By Sean Harris ’11
After watching “Black Swan,” the latest film from prestigious and prolific director Darren Aronofsky, it becomes clear that he secretly hates his audience.
Aronofsky has been made famous for such movies as “Requiem for a Dream” and “The Wrestler.”
He builds sympathy for broken characters, puts them within arm’s reach of escape or success and in the final act brings the angry hand of God to smite them in a fashion that would make the Cenobites jealous.
The latest victim is Nina Sayers (Natalie Portman), a dedicated and deeply disturbed ballerina who is given the main role in her company’s production of Swan Lake, playing the Swan Queen.
Unfortunately, this role requires her to possess a yin-yang balance between the perfection of the white swan and the passion of the black swan, requiring seduction rather than precision.
This seduction is exactly what eludes the fragile and innocent (suspiciously too innocent) Nina.
Despite the best efforts of her sleazy coach, Thomas (Vincent Cassel) to, ehem, woo the seduction out of her, real help arrives in the form of Lily (Mila Kunis) another ballerina who seems to have mastered the role of the black swan; and threatens to take away Nina’s moment in the sun.
Along with the added stress of her sinister mother (Barbara Hershey) Nina starts to go through a complete mental breakdown, and through the hallucinations, one can tell that something wicked is coming.
Will Nina realize the error of her ways in the end? Did Randy “The Ram” Robinson quit fighting at the end of “The Wrestler”?
It’s funny that the two films complement each other so well. While “The Wrestler” was gritty, “Black Swan” is fantastical, a dark fairy tale that further explores the slippery slope of a job that comes with an expiration date.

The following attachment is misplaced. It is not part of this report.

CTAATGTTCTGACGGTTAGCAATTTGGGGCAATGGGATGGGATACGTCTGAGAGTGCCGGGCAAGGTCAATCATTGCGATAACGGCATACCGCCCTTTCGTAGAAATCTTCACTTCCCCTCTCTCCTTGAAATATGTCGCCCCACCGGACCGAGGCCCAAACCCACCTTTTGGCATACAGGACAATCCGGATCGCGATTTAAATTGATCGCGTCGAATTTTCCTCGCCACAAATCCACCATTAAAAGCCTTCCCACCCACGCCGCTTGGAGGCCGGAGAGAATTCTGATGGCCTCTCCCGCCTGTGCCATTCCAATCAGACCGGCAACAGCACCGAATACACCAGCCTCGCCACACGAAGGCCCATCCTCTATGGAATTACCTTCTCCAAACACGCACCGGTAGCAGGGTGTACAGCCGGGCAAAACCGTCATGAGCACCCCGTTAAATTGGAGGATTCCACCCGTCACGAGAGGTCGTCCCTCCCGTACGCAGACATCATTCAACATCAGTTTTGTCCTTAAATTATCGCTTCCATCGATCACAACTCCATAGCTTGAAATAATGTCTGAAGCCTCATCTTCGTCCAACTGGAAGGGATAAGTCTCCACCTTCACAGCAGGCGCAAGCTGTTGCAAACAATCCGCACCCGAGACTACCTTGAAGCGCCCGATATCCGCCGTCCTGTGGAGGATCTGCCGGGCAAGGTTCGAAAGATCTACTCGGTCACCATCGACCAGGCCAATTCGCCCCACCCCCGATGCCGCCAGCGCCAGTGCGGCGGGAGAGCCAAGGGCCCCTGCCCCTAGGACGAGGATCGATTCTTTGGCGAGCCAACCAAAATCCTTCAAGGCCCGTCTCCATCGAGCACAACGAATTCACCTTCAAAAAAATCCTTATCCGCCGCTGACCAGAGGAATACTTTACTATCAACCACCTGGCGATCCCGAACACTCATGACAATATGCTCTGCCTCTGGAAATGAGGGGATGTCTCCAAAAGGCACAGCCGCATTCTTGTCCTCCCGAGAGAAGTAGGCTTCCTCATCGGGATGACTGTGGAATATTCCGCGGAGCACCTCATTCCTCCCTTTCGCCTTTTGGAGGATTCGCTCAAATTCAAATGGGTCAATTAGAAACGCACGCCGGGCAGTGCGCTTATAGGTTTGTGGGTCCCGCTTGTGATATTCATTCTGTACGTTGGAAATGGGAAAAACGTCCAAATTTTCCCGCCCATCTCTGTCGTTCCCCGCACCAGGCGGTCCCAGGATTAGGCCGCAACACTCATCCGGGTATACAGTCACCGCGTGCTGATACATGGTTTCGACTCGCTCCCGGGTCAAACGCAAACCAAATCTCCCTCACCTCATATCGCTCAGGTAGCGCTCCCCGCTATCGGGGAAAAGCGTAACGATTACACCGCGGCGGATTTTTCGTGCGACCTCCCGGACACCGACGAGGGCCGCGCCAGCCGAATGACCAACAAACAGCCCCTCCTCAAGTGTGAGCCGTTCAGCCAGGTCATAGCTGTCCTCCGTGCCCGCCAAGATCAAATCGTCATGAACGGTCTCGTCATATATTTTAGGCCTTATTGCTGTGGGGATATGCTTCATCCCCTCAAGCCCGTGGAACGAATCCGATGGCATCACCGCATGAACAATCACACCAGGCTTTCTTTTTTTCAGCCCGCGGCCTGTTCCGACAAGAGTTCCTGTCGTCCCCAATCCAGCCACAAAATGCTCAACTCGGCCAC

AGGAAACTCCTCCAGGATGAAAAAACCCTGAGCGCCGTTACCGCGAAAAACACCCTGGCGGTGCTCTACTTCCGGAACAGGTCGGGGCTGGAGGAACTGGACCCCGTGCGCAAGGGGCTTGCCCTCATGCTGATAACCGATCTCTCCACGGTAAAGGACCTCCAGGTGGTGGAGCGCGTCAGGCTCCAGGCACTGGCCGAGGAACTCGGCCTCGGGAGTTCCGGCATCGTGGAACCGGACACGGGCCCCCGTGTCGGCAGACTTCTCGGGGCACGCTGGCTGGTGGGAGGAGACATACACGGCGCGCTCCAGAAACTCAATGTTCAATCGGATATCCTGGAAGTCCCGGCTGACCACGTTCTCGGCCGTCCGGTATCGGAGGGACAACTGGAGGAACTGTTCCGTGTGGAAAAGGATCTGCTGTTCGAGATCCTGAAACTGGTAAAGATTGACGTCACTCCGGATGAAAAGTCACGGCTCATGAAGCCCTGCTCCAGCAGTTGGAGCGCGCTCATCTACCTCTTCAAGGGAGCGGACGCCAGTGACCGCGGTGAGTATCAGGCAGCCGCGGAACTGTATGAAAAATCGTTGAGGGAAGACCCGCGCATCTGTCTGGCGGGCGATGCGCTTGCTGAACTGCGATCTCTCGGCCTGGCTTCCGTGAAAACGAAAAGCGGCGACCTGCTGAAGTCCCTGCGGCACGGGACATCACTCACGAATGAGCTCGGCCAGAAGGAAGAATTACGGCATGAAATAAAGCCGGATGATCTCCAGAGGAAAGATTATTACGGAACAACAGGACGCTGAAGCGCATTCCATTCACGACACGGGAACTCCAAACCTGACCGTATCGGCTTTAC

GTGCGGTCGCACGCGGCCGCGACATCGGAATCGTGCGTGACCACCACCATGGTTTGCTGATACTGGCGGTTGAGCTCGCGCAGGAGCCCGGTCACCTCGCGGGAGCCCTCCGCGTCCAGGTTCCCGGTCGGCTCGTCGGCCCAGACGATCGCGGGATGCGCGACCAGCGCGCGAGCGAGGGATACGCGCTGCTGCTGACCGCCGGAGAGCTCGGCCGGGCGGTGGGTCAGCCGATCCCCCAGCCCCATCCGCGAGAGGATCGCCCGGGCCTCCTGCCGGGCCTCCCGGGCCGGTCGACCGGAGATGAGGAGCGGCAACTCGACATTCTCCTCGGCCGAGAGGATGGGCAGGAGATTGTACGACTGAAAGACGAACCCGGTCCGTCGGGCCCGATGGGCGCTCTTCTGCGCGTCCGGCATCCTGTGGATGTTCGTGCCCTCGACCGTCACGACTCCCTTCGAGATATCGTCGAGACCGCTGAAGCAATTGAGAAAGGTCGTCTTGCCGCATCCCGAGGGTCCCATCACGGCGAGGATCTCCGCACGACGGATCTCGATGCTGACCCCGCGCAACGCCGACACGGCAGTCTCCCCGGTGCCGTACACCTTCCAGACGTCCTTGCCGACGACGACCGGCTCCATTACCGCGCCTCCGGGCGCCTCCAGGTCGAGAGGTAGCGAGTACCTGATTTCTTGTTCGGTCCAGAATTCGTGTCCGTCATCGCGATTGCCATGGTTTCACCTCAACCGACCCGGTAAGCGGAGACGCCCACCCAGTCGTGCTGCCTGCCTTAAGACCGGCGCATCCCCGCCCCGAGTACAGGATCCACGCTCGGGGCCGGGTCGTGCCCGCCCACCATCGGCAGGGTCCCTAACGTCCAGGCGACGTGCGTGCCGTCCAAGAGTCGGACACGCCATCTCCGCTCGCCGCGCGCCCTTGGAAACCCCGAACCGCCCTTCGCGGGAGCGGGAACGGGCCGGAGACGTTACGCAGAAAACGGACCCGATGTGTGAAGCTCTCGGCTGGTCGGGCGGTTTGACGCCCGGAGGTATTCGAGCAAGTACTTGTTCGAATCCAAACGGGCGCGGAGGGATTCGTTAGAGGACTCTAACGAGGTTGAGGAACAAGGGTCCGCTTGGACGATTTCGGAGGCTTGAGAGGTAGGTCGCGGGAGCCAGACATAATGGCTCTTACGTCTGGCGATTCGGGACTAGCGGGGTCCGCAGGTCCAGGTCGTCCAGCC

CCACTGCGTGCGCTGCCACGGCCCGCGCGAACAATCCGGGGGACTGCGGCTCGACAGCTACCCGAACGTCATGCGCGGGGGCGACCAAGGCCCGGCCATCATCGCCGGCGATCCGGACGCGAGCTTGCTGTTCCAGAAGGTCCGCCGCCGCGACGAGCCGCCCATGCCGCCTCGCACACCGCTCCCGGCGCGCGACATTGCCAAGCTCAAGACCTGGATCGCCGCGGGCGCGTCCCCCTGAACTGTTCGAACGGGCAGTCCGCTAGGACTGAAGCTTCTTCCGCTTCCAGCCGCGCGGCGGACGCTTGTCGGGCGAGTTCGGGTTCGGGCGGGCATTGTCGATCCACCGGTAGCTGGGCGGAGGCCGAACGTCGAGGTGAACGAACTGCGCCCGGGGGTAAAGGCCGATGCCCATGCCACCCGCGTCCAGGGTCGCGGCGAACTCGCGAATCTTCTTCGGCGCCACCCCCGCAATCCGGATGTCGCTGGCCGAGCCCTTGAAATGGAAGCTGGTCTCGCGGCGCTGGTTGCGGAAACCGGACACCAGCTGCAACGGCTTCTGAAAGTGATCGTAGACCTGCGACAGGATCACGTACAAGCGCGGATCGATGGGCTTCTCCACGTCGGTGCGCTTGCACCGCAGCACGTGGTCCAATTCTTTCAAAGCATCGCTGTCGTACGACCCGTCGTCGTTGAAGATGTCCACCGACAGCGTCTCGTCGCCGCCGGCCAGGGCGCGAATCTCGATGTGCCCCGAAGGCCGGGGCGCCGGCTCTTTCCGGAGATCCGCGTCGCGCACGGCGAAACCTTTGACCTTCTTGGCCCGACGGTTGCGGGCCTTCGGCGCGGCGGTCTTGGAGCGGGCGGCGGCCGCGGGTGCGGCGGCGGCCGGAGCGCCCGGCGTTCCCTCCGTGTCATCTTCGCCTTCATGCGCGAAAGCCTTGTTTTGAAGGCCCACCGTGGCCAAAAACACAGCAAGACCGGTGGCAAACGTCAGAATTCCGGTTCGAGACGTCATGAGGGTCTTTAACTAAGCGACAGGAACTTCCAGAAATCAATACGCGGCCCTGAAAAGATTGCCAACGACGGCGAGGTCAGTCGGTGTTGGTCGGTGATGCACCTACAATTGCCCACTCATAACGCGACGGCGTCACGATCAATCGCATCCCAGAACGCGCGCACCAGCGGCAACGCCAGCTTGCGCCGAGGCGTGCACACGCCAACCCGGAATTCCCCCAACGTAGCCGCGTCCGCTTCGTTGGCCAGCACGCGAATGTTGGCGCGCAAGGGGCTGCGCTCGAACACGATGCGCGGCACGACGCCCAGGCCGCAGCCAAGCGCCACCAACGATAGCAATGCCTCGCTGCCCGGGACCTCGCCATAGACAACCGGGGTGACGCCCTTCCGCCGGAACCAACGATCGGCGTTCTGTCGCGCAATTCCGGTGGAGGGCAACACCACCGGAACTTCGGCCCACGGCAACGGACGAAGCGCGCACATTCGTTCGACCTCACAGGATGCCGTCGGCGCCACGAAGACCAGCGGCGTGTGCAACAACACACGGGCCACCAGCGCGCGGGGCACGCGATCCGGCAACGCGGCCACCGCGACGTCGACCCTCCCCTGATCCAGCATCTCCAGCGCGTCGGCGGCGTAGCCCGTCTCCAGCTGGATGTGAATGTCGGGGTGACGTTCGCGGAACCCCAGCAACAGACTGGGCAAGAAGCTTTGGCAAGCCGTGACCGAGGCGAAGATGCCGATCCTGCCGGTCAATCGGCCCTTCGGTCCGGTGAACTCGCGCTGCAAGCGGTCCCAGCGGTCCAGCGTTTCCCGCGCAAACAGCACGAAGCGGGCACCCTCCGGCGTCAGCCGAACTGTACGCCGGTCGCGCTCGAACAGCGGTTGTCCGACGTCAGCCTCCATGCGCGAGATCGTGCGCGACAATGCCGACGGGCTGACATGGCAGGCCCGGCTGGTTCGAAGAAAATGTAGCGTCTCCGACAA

“Black Swan” is also about chasing perfection, a further dimension that allows Aronofsky to use body horror again. Nina’s dreams of ballet are brought together with many sickening crunches of the feet and one killer hangnail.
Portman shines as Nina, a wounded girl who is desperately trying to attain perfection and hold onto her fragile innocence. The film makes it clear that she has been hurt before and failure is not an option.
The real star, Aronofsky, only cements his position in Hollywood. He is a true master of his craft, and his craft is in creating Grade-A tragedies. God only knows what he intends to do with “The Wolverine,” due out 2012.
The film is not perfect, sometimes beating the theme to death with the costumes and sets. There’s also too much going on, especially present towards the end when it decides to go full-tilt crazy.
This does provide some food for thought, but it’s hard to decipher the message and meaning of some of the more crazy events, especially since the clarity on some of the characters is muddled.
“Black Swan” delivers on everything audiences have come to expect from Darren Aronofsky. Beautiful and nightmarish, just don’t expect a happy ending.